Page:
|Primary alcohol by volume|
|Served||On the rocks; poured over ice|
|Standard garnish||Orange slice|
|Commonly used ingredients|
|Preparation||Add 3 parts prosecco, 2 parts Aperol and top up with soda water, garnish with a slice of orange and serve.|
Recipe and serving suggestion
The drink is mixed by pouring 75ml of Prosecco (3 x shots), into the glass, with 50ml Aperol (2 x shots) added in a circular motion. Finally, a dash of soda water (1 x shot) is added – a combination which has become known as the ‘3-2-1 recipe’. Garnish with a slice of orange.
Perhaps not surprisingly, the "official" Spritz recipe on the Aperol website calls for a higher proportion of Aperol.
Aperol Spritz became popular in the 1950s, inspired by the Venetian mix of white wine and soda. The drink incorporates the Italian aperitif Aperol, which originated in Padua, Italy, in 1919 as a light liqueur alternative.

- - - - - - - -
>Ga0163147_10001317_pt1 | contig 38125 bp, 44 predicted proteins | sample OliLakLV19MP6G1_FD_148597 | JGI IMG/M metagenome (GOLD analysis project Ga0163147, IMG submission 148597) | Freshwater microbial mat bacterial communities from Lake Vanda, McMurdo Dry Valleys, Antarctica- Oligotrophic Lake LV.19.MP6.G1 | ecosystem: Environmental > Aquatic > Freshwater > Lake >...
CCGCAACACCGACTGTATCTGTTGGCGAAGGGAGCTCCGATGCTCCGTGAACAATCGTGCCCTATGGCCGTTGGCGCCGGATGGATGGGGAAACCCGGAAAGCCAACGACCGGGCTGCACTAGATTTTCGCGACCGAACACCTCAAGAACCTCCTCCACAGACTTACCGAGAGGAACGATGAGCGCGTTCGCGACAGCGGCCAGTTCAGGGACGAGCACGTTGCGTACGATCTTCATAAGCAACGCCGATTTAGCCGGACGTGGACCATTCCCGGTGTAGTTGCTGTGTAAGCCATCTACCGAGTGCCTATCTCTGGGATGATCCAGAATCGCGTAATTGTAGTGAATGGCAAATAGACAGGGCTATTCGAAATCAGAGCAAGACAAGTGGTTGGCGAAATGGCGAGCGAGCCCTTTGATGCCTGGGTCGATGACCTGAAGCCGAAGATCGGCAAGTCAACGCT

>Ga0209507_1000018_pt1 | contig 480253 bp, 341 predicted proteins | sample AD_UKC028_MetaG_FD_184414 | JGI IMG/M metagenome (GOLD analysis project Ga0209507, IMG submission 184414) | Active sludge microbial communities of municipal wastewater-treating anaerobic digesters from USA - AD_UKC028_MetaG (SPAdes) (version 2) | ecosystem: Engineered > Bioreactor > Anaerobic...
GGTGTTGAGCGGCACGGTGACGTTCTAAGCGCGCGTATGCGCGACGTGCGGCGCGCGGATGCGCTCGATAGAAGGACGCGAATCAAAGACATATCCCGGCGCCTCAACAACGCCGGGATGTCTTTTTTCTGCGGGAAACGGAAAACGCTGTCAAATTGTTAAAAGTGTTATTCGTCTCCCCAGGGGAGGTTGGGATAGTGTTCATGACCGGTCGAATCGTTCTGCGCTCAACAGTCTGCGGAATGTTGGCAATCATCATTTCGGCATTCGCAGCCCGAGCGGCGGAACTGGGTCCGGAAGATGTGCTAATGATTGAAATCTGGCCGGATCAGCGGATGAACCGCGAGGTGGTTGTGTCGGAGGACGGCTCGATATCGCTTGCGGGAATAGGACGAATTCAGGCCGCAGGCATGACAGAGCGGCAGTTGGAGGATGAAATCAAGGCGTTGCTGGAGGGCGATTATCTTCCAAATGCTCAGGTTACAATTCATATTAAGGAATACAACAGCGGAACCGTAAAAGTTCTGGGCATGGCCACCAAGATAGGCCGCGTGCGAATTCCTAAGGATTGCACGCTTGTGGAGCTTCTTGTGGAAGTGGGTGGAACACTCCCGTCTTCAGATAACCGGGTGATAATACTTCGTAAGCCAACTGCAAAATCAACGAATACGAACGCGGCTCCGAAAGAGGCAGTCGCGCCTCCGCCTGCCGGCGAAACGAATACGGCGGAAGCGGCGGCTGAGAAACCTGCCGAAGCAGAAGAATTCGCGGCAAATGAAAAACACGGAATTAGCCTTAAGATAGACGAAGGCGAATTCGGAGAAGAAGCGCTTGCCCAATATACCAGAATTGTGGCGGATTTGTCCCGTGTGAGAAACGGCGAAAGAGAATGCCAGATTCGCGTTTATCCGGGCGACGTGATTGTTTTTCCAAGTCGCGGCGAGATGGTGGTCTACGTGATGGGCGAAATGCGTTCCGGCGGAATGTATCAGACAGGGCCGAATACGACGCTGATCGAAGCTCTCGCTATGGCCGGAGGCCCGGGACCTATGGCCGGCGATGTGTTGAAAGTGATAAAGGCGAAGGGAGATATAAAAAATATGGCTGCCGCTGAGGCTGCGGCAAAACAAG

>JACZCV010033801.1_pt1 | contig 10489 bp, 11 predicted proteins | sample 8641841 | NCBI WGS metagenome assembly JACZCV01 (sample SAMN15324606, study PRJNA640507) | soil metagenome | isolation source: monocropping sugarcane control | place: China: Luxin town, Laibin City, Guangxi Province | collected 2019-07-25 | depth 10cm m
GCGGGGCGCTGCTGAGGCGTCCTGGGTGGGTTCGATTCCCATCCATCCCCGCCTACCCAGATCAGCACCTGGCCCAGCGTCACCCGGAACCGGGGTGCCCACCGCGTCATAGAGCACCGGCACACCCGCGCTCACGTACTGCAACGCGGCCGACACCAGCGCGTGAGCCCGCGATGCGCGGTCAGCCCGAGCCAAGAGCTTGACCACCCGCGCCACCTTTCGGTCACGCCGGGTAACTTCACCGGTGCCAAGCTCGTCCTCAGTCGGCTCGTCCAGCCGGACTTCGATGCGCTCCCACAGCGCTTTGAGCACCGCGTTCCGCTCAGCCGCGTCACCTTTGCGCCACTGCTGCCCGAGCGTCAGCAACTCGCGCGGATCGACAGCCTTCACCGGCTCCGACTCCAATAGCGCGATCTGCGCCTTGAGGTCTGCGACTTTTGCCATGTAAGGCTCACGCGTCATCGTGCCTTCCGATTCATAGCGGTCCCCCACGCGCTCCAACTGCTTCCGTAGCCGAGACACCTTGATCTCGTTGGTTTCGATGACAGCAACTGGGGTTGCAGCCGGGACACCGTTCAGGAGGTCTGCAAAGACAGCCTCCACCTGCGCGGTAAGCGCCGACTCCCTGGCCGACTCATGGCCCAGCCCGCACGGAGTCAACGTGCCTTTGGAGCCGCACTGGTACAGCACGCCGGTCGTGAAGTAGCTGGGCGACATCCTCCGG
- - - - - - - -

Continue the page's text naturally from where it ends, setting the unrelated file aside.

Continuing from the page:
A ready-to-drink version of the Aperol Spritz was launched by the company in 2011, which contained just 8% alcohol. This was intended to give consumers the chance to enjoy the drink at home with minimal effort, simply adding ice and a slice of orange.
On 29 June 2012, Aperol Spritz attempted the Guinness World Record for the ‘Largest Aperol Spritz Toast’. More than 2,600 people descended onto Piazza San Marco in Venice and successfully secured the title.
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- "Aperol Spritz Ritual". Aperol. Retrieved 26 May 2018.
- Thring, Oliver. "Cocktails: back in the red". the Guardian. Retrieved 2015-09-18.
- Aversa, Paolo. "Campari's repositioning of its Aperol brand". Financial Times. ISSN 0307-1766. Retrieved 2015-09-18.
- "How Aperol Spritz became summer's most fashionably seductive cocktail". Retrieved 2015-09-18.
- "Aperol Spritz".
- "Largest Aperol Spritz toast record achieved". www.thedrinksbusiness.com. Retrieved 2018-10-27.